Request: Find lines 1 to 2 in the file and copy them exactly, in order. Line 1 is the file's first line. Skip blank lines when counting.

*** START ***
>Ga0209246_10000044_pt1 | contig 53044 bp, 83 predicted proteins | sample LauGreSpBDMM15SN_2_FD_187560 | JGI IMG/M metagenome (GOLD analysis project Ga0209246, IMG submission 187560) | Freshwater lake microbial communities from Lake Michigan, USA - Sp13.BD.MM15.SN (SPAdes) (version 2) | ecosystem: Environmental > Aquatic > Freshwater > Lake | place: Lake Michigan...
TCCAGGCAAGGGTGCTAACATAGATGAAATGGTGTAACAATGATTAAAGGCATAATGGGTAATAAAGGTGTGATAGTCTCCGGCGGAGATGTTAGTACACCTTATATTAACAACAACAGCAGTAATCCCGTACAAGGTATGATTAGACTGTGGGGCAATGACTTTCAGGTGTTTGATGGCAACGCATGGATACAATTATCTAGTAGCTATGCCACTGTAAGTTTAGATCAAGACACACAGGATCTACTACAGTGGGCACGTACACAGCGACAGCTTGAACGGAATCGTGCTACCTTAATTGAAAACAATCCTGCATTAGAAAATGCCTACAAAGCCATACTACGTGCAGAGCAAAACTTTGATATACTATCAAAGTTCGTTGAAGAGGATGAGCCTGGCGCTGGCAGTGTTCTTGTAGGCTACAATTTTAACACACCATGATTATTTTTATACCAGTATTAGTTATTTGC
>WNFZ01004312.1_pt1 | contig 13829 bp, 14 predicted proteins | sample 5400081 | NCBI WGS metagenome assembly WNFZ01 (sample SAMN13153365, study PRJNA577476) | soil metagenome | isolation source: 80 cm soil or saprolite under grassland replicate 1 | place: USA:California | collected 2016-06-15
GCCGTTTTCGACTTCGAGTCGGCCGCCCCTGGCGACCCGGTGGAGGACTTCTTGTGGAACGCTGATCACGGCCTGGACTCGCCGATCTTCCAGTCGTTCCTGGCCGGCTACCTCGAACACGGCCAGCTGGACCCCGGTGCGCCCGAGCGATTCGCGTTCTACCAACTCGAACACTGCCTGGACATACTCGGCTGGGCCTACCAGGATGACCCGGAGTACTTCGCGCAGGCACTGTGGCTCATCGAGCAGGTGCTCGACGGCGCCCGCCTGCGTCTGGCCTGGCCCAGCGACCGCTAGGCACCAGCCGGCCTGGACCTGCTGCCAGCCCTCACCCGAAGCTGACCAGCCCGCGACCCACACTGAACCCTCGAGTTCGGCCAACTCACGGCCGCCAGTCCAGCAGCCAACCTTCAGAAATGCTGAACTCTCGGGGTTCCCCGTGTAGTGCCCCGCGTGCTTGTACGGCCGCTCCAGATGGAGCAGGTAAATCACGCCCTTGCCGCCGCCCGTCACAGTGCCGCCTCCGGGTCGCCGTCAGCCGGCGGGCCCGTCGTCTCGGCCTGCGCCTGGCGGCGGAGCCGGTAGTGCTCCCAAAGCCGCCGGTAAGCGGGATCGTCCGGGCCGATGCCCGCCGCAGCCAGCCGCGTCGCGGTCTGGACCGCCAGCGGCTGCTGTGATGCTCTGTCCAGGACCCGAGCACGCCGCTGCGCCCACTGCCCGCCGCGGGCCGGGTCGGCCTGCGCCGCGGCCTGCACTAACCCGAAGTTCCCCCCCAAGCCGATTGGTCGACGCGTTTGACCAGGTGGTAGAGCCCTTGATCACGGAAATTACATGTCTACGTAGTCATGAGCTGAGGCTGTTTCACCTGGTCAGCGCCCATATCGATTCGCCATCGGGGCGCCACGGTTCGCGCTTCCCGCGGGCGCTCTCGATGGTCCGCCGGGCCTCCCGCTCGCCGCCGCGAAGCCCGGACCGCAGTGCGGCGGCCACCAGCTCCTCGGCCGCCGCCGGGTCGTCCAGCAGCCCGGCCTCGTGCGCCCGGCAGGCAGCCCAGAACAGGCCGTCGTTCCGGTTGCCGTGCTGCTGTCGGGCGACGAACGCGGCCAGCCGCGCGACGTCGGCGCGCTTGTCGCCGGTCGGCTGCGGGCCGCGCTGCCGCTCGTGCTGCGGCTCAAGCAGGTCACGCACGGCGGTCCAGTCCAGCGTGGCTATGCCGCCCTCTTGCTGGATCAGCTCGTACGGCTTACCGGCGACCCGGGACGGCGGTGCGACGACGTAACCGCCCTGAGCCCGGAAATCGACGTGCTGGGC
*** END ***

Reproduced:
>Ga0209246_10000044_pt1 | contig 53044 bp, 83 predicted proteins | sample LauGreSpBDMM15SN_2_FD_187560 | JGI IMG/M metagenome (GOLD analysis project Ga0209246, IMG submission 187560) | Freshwater lake microbial communities from Lake Michigan, USA - Sp13.BD.MM15.SN (SPAdes) (version 2) | ecosystem: Environmental > Aquatic > Freshwater > Lake | place: Lake Michigan...
TCCAGGCAAGGGTGCTAACATAGATGAAATGGTGTAACAATGATTAAAGGCATAATGGGTAATAAAGGTGTGATAGTCTCCGGCGGAGATGTTAGTACACCTTATATTAACAACAACAGCAGTAATCCCGTACAAGGTATGATTAGACTGTGGGGCAATGACTTTCAGGTGTTTGATGGCAACGCATGGATACAATTATCTAGTAGCTATGCCACTGTAAGTTTAGATCAAGACACACAGGATCTACTACAGTGGGCACGTACACAGCGACAGCTTGAACGGAATCGTGCTACCTTAATTGAAAACAATCCTGCATTAGAAAATGCCTACAAAGCCATACTACGTGCAGAGCAAAACTTTGATATACTATCAAAGTTCGTTGAAGAGGATGAGCCTGGCGCTGGCAGTGTTCTTGTAGGCTACAATTTTAACACACCATGATTATTTTTATACCAGTATTAGTTATTTGC